Pumpkin Beer Bread

PhotosIt’s finally fall, and not in a “September is the end of summer” sort of way. I mean we’ve finally hit cold mornings and cool afternoons, leaves changing colors, and the end of summer tourists.  As a native New Englander I can finally embrace boots, scarves, and the flood of apple/pumpkin flavored everything. Oh happy day! Actually for me the official start of fall is the Eastern States Exposition, also known by the locals as the Big E. Regardless of whether the cold has come early or we’re experiencing an Indian Summer, the Big E has always signaled the start of school and fall outings. Candy apples, clam fritters, a Maine baked potato, and now that I’m older –  local craft beer. I don’t live around the corner from the fairgrounds anymore, but I make a point of going every year. I’ll be there this weekend with my family and friends eating everything in sight. See food, eat food right!

In the mean time I’ll have to settle with a fall favorite – pumpkin bread. In this case pumpkin beer bread. I came across this recipe last year and it has become a fall staple in my kitchen. This recipe is also very flexible. I’ve substituted or eliminated different ingredients many times and the dough is pretty tolerant to change.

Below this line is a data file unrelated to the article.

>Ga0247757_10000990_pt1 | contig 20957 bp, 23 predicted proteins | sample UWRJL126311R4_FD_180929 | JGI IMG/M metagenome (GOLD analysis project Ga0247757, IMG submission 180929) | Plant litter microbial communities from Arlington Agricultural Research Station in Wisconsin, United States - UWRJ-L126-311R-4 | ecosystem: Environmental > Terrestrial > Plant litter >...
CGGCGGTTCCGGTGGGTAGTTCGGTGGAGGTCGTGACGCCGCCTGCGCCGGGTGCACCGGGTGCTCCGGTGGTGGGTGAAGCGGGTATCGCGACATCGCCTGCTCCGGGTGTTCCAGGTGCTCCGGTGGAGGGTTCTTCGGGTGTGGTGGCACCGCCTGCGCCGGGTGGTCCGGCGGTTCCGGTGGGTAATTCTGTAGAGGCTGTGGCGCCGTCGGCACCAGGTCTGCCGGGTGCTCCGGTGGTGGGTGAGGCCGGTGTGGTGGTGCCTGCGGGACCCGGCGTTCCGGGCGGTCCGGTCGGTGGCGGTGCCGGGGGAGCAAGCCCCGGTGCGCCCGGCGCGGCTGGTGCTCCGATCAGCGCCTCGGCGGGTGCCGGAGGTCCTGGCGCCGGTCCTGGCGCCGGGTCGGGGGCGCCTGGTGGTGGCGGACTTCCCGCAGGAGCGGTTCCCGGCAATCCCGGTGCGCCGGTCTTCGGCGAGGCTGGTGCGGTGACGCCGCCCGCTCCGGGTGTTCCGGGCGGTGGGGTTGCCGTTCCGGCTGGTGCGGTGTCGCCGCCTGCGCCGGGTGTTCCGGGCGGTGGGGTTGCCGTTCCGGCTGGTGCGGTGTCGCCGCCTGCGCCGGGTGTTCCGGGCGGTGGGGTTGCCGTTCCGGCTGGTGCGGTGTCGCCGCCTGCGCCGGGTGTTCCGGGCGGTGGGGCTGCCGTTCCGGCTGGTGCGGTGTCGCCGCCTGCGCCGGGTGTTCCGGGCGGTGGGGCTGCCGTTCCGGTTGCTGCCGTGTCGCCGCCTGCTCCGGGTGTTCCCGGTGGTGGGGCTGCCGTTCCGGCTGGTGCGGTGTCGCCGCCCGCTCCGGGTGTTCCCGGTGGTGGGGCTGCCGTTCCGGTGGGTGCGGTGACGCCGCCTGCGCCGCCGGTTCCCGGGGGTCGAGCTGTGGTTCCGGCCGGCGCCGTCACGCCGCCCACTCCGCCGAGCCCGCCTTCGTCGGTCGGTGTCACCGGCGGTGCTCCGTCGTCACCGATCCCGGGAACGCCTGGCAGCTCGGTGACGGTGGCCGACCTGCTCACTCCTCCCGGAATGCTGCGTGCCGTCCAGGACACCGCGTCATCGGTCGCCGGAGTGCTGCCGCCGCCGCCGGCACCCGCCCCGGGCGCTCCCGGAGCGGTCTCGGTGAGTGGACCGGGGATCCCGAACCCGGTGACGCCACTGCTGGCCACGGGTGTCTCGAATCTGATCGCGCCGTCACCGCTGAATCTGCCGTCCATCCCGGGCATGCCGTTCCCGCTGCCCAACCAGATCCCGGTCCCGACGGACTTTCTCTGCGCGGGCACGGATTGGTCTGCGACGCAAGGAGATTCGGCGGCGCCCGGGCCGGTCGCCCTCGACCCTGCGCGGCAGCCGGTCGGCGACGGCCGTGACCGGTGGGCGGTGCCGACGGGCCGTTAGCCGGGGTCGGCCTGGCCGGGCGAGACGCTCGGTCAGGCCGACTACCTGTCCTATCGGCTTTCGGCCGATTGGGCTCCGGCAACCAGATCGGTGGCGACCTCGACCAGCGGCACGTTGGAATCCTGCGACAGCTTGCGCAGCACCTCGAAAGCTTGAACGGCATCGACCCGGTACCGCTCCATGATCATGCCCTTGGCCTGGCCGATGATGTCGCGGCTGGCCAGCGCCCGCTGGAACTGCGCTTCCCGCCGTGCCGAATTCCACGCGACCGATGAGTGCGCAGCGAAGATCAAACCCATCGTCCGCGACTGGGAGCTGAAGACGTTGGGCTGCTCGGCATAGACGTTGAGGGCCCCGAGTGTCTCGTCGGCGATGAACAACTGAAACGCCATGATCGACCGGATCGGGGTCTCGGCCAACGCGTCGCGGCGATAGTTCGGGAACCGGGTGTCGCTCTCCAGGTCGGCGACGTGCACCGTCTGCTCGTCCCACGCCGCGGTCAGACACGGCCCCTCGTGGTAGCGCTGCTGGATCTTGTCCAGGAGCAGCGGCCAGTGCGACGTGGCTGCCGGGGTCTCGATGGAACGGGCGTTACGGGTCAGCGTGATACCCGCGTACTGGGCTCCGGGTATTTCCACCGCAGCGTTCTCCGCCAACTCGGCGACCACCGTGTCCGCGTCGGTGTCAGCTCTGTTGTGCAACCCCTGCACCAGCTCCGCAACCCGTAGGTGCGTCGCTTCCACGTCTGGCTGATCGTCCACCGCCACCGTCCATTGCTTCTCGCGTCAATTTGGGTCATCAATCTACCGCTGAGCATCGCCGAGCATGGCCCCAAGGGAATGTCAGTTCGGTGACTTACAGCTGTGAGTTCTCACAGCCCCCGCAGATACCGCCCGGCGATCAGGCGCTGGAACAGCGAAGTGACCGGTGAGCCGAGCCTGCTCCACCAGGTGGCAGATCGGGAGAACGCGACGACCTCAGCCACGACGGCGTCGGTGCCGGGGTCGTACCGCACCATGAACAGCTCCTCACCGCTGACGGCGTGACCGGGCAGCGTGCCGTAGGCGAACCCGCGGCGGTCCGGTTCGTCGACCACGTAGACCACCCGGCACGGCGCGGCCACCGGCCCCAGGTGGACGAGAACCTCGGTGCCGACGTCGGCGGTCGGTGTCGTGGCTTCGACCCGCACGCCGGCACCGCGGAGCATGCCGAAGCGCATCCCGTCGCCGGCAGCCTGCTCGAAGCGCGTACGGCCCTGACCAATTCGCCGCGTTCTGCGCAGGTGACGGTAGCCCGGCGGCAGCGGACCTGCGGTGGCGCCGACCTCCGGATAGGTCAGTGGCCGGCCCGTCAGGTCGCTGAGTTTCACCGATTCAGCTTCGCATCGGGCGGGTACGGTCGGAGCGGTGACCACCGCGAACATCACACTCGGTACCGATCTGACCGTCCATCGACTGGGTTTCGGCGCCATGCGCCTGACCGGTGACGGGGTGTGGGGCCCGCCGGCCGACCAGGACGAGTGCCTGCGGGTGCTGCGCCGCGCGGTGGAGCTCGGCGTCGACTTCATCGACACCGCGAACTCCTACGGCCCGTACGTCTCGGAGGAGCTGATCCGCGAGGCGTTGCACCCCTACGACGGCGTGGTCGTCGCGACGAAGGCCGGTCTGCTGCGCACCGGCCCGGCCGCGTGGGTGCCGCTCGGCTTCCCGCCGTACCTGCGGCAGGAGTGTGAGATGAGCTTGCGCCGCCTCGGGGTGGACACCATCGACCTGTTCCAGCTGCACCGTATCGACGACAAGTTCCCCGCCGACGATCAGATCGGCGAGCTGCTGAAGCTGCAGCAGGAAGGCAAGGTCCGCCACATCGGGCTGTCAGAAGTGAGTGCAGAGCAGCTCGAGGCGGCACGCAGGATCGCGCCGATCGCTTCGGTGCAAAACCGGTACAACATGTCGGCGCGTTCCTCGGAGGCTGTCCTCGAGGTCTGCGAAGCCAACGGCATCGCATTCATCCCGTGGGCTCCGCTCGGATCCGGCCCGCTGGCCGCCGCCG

Pumpkin Beer Bread

Modified from My Recipes


Yields 2 loaves

  • 3 ¼ cups all-purpose flour
  • 2 tsp salt
  • 2 tsp baking soda
  • 1 tsp baking powder
  • 1 tsp ground cinnamon
  • 1 tsp nutmeg
  • ½ cup water
  • 1/3 cup ground flaxseed (if you don’t have flaxseed, then add 1/3 to the total flour. I’ve done this several times in the past and the recipe comes out fine)
  • 1 cup sugar
  • ½ cup molasses
  • 2/3 cup olive oil (you can use canola oil, however I prefer olive oil and use it in most of my baking)
  • 2/3 cup beer (I would recommend a pumpkin or Oktoberfest style brew to compliment the pumpkin in the bread, but use whatever you like)
  • 3 eggs
  • 1 15oz can pumpkin

Note: This bread can be finished with a topping or left plain. In the past I’ve used candied ginger, pumpkin seeds, or a streusel topping.  For the streusel topping see below.

Preheat the oven to 350 degrees. Combine dry ingredients (flour, salt, baking soda, baking powder, cinnamon, and pumpkin pie spice) in a bowl. Stir with a whisk to combine.

Combine water and flaxseed in a separate bowl (if you’re not using flaxseed, skip this step). In a large bowl beat sugar, oil, beer, and eggs until well blended. Add flaxseed mixture (or just water if not using flaxseed) and pumpkin; mix at low speed until combined.  Add flour mixture, and beat until combined.

Divide batter between 2 greased loaf pans (9×5 inch). Distribute desired toppings over batter. Press gently into batter to adhere. Bake at 350 degrees for 1 hour and 10 minutes or until a toothpick inserted into the center comes out clean. Cool in the pan for 10 minutes on a wire rack. Remove from pans and allow to cool completely.

Streusel Topping

Modified from Damn Delicious


  • 1 ¼ cups all-purpose flour
  • ½ cup brown sugar, packed
  • ¼ cup sugar
  • 1 tsp cinnamon
  • ½ cup (1 stick) butter, melted

Combine all ingredients above in a bowl until crumbly. You should have a mixture of large and small crumbs. Set aside until ready to use.


Glazed Brown Sugar Scones